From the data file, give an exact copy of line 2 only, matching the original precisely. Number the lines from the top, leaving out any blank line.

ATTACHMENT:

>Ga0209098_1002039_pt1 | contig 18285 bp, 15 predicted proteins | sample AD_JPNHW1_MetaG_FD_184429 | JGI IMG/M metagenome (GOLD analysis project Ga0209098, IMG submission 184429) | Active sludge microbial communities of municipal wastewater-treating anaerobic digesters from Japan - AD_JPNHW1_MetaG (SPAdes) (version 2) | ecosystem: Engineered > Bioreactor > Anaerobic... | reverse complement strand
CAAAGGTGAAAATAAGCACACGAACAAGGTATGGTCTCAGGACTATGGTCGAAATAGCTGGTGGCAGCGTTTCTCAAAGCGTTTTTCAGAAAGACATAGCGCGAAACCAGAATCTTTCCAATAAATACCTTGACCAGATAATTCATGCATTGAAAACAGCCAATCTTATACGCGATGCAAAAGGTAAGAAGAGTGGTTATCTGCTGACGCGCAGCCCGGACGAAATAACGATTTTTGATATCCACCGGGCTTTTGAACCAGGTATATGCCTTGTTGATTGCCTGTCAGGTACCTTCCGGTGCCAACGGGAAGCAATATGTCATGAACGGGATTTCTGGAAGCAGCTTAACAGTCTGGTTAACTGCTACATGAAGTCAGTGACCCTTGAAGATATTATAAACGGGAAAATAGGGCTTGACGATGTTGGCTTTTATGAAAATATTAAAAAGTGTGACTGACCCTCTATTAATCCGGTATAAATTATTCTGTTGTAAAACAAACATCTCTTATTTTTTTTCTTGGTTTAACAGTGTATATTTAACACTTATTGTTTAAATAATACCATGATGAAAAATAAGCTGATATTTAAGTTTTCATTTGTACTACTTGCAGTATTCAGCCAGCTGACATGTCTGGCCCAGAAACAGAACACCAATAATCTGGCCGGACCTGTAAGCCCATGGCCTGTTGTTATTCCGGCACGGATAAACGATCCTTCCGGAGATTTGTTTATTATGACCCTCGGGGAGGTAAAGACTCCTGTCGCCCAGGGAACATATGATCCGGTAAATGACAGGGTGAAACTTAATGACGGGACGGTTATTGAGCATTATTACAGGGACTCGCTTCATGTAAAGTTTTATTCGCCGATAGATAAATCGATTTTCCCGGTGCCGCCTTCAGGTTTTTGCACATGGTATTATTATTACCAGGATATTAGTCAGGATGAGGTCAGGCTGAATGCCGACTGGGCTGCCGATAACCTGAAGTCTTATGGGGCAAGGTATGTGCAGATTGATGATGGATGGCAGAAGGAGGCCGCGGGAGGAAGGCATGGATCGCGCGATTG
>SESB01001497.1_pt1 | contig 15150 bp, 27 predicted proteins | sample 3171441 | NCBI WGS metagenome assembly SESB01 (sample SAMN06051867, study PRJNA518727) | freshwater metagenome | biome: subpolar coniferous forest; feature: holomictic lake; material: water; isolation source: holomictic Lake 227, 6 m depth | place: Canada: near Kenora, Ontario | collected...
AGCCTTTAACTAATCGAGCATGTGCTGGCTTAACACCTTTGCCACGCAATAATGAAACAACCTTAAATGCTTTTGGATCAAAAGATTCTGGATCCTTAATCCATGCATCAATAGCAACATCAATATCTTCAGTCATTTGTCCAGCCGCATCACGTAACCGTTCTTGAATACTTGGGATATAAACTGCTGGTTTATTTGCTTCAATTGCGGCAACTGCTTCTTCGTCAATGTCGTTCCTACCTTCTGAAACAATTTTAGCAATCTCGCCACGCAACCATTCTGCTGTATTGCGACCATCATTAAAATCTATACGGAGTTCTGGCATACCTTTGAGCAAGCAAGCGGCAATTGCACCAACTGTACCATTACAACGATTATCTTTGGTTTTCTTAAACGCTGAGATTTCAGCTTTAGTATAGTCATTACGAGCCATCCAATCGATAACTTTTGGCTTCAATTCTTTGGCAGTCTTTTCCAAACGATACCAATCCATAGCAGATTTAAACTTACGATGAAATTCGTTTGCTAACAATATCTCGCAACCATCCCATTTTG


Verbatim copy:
CAAAGGTGAAAATAAGCACACGAACAAGGTATGGTCTCAGGACTATGGTCGAAATAGCTGGTGGCAGCGTTTCTCAAAGCGTTTTTCAGAAAGACATAGCGCGAAACCAGAATCTTTCCAATAAATACCTTGACCAGATAATTCATGCATTGAAAACAGCCAATCTTATACGCGATGCAAAAGGTAAGAAGAGTGGTTATCTGCTGACGCGCAGCCCGGACGAAATAACGATTTTTGATATCCACCGGGCTTTTGAACCAGGTATATGCCTTGTTGATTGCCTGTCAGGTACCTTCCGGTGCCAACGGGAAGCAATATGTCATGAACGGGATTTCTGGAAGCAGCTTAACAGTCTGGTTAACTGCTACATGAAGTCAGTGACCCTTGAAGATATTATAAACGGGAAAATAGGGCTTGACGATGTTGGCTTTTATGAAAATATTAAAAAGTGTGACTGACCCTCTATTAATCCGGTATAAATTATTCTGTTGTAAAACAAACATCTCTTATTTTTTTTCTTGGTTTAACAGTGTATATTTAACACTTATTGTTTAAATAATACCATGATGAAAAATAAGCTGATATTTAAGTTTTCATTTGTACTACTTGCAGTATTCAGCCAGCTGACATGTCTGGCCCAGAAACAGAACACCAATAATCTGGCCGGACCTGTAAGCCCATGGCCTGTTGTTATTCCGGCACGGATAAACGATCCTTCCGGAGATTTGTTTATTATGACCCTCGGGGAGGTAAAGACTCCTGTCGCCCAGGGAACATATGATCCGGTAAATGACAGGGTGAAACTTAATGACGGGACGGTTATTGAGCATTATTACAGGGACTCGCTTCATGTAAAGTTTTATTCGCCGATAGATAAATCGATTTTCCCGGTGCCGCCTTCAGGTTTTTGCACATGGTATTATTATTACCAGGATATTAGTCAGGATGAGGTCAGGCTGAATGCCGACTGGGCTGCCGATAACCTGAAGTCTTATGGGGCAAGGTATGTGCAGATTGATGATGGATGGCAGAAGGAGGCCGCGGGAGGAAGGCATGGATCGCGCGATTG